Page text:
Further there is half amplitude detector 522 which serves to detect points of time when the equalized read channel 1 signal is at +0.5 amplitude level. This detection is performed based on the NRZ format signal outputted by Viterbi detector 110 (cf. FIG. 1).

Half amplitude detector 522 provides the signal “half amplitude detected” which is inputted into AND gate 524 as well as the sign bit of the delayed equalizer read channel 1 signal. This way AND gate 524 provides the signal “update” which is at logical “1” when the equalized read channel 1 signal is at the half amplitude signal level. At these points of time the integrator filter 512 becomes operative and the high boost coefficient value “m” is updated in register 518.

The NRZ output data stream from the Viterbi detector is used to find the position where a half amplitude level should be. The half amplitude detector 522 delivers a “1” for each detected intermediate level according to partial-response PR(1,2,1). The equalized read channel 1 signal is delayed for an appropriate number of bit clocks, i.e. that it coincides with the position signal “Half amplitude detected”. The “Update” signal is derived by adding the inverted sign bit, such that the adaptation circuit is only enabled for reference levels of +0.5 (circles in FIG. 2). The difference between the delayed equalized read channel 1 signal and the half amplitude is multiplied with a gain factor of for example 2ˆ(−8) and added to the old coefficient value in order to form the new coefficient value whenever the update signal is high. Otherwise the register value is left unchanged.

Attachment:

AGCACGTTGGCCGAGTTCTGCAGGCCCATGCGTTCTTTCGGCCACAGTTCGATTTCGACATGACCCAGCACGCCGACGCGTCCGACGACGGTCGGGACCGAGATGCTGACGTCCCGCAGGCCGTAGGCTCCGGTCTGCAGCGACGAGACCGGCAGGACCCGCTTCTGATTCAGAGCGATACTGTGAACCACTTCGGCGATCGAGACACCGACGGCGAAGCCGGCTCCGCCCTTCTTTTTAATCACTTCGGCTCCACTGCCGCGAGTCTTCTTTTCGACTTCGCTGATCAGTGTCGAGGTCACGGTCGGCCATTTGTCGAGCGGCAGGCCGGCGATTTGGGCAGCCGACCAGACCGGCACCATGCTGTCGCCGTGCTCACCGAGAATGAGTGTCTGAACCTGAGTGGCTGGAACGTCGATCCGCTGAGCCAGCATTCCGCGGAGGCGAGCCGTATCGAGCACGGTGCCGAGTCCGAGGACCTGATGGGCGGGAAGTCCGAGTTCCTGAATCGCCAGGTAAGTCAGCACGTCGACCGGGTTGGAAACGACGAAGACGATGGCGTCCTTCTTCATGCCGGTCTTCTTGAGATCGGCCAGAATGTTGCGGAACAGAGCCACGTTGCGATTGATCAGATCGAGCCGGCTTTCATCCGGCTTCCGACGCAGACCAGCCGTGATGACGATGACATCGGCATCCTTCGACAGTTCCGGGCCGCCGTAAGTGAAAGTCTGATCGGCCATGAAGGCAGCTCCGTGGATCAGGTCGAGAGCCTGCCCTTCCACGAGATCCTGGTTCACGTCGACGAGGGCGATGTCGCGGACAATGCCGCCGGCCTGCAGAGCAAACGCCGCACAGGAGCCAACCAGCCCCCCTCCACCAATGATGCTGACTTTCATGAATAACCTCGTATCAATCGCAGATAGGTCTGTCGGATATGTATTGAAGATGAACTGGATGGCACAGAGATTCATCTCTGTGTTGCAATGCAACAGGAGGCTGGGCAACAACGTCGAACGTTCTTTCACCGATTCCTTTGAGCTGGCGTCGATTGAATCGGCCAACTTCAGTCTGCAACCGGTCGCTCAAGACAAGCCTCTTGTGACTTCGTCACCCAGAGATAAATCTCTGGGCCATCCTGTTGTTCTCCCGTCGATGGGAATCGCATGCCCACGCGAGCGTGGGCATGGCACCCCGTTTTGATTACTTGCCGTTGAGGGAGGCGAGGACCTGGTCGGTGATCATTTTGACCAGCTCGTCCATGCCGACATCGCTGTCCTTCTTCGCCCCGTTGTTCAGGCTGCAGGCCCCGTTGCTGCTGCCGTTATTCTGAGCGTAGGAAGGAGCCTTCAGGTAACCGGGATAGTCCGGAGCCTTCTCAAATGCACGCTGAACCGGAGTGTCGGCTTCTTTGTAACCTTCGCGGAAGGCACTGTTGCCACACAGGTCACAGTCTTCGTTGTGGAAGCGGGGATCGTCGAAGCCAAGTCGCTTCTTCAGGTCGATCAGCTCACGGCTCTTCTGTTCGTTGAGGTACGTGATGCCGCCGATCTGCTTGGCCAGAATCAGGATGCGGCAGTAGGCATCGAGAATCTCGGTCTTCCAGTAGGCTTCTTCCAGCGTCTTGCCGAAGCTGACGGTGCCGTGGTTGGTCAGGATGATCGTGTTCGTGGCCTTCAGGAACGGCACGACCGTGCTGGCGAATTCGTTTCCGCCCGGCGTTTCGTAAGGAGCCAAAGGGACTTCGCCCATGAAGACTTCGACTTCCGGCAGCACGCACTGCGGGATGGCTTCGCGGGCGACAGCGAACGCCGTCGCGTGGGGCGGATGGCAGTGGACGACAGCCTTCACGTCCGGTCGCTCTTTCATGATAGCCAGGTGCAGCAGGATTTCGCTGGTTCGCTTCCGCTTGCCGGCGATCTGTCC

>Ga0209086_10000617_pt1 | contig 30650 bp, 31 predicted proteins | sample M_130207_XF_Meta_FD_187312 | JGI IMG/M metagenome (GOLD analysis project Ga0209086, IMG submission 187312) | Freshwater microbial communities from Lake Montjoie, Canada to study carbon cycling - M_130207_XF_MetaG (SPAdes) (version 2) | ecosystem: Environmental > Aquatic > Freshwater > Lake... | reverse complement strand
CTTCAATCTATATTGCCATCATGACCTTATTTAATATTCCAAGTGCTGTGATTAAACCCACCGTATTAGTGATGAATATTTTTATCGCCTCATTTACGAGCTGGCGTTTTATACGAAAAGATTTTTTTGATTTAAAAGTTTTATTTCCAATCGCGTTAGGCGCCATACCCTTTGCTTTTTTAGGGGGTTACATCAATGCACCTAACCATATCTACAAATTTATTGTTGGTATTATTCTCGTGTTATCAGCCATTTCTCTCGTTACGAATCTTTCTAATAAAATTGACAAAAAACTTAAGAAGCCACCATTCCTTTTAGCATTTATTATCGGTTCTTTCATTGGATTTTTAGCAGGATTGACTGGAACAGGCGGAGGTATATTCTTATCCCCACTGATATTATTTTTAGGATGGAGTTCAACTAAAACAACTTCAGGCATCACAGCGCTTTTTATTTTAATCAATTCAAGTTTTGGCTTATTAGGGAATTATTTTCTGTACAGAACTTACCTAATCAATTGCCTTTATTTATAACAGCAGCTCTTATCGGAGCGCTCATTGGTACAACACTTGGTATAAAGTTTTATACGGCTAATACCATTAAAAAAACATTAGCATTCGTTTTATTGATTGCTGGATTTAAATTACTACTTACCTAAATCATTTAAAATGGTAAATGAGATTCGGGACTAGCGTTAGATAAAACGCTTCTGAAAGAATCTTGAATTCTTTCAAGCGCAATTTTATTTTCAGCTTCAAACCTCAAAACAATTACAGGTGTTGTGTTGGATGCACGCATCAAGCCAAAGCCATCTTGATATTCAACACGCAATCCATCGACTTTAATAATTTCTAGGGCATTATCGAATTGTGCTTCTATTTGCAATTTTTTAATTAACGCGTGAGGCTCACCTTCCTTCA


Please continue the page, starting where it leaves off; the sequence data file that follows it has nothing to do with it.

The half amplitude detector 522 is explained in more detail in FIG. 6.

Half amplitude detector 522 has a chain of shift registers comprising D-Flip-Flops 600, 602 and 604. The NRZ-format signal provided by Viterbi detector 110 (cf. FIG. 1) is applied to the input of D-Flip-Flop 600. The output of D-Flip-Flop is denoted A, output of D-Flip-Flop 602 is denoted B and output of D-Flip-Flop 604 is denoted C. The outputs A, B, and C are inputted into module 606 which implements look-up table 608.

Module 606 outputs the signal “half amplitude detected” which is at logical “1” when the equalizer read channel one signal is at half amplitude level. For example if A=0, B=0 and C=0 the “half amplitude detected” signal is also logical “0” and if A=1, B=0 and C=0 the “half amplitude detected” signal is at logical “1”.